I worry because I know that this paradigm is excessive, toxic, corrosive, and counterproductive. But the reality of the incidents in Charlottesville and the way that the current US presidential administration emboldens racism and white supremacy create an environment in which it is easy to slip back into those modes of thinking.

            I believe Dr. John McWhorter is on to something when he talks about how this brand of politics closely resembles a religion –
            As much as I consider myself an atheist, metaphors around “original sin” and “perversion” and “evil” still resonate with me as a person who grew up gay in the US South in conservative religious spaces. It runs very deep within me.

        • Paul Ellis says

          “I even said out loud to certain friends and family members that I was beginning to believe that the best thing for white people to do was to commit mass suicide. In my worst phases of mental illness, I believed that simply being in public as a white person was harming people of color. I still have not quite figured out how to address this profound shame and guilt”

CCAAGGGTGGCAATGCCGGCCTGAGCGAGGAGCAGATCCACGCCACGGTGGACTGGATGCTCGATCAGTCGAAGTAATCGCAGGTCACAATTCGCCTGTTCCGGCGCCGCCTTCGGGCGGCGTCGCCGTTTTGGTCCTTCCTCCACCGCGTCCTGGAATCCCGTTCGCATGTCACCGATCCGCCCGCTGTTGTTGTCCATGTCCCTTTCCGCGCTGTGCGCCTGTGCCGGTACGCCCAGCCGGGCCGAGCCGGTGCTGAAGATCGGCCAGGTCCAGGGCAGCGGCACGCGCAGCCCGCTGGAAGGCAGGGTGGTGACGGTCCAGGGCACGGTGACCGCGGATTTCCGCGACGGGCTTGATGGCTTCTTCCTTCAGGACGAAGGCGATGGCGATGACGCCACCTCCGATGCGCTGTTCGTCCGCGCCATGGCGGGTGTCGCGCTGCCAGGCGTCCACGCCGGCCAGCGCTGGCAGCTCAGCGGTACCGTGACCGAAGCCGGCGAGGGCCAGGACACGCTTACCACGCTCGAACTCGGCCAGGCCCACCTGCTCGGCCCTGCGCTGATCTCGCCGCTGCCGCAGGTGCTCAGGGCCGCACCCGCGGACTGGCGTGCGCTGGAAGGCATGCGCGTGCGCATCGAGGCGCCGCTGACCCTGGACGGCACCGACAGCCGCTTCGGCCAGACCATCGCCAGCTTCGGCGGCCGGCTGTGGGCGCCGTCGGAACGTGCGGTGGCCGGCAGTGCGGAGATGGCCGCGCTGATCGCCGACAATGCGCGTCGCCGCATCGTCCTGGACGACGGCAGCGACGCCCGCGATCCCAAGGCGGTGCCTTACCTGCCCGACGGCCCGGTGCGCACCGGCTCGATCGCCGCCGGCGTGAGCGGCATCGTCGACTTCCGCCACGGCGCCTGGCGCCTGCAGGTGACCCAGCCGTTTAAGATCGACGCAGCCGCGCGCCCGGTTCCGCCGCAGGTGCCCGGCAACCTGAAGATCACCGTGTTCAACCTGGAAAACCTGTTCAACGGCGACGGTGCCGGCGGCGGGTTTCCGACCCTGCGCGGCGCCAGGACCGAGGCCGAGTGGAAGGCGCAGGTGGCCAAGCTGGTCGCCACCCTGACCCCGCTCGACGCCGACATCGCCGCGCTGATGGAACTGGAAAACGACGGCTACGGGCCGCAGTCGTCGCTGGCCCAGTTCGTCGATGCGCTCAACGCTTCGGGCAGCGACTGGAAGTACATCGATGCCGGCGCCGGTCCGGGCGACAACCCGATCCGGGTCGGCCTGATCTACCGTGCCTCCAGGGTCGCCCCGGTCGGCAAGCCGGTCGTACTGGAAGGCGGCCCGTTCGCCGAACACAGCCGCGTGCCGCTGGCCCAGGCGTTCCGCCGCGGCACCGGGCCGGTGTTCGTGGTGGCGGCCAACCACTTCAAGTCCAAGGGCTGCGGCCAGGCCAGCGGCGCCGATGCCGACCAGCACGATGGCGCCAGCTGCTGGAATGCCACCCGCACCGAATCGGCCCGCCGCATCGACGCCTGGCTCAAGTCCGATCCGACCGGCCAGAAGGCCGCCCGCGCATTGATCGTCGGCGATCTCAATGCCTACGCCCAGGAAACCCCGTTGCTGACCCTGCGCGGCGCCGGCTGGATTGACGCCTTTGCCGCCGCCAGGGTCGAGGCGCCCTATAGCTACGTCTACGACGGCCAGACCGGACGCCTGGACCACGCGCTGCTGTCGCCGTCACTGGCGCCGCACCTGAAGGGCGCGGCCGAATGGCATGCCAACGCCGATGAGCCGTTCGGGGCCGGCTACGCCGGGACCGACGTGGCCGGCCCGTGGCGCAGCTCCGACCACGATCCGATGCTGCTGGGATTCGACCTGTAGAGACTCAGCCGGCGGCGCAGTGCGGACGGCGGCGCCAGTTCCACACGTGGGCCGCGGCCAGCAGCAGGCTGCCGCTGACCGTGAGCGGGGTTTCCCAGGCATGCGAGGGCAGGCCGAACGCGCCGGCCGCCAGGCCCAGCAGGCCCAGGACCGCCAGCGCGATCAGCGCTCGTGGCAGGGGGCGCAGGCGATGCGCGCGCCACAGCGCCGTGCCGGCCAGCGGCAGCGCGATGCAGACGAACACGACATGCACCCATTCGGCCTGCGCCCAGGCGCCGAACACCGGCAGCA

I saw you asking in comments to another article whether you should kill yourself. That would solve, for you, the problem of your existence, but it would simultaneously create myriad serious and lasting problems for others around you. Negative sum and highly irresponsible.

          Get a practical job. Seriously. A friend, a virtuoso guitarist, was becoming deranged and suicidal in his attempts to master the guitar. Another friend ran a tiny building and decorating firm and needed some help with a job. My guitarist friend joined, and his mental health rapidly improved.

          The work provided simple and comprehensible goals; the goals were realistic and achievable; quality of work was readily apparent and could be judged fairly and objectively; it was clear to all when a job was actually finished; unlike the running-to-stand-still of instrumental practice, when done, the job stayed finished. He could be properly pleased with and tired by his day’s work, enjoy his sense of achievement, and then quit work entirely and leave it behind until the following day.

          The job was also a public service in that for whatever reason, their customers were never going to to the work themselves. Their living environments improved; the builders were adequately paid. This was a win-win transactional relationship, the basis of all successful and sustainable trade.

          Don’t start a fight you can’t win. On the other hand, *do* start a fight you *can* win. You can never win with your SJW activities because ‘winning’ is not clearly defined, the goalposts constantly move, and anyway you’ll eventually be denounced as a Quisling. An activity in which you create clear, simple, environmental improvements indisputably obvious to everyone will sort you out, be genuinely helpful, and is likely to result in positive change in unexpected areas.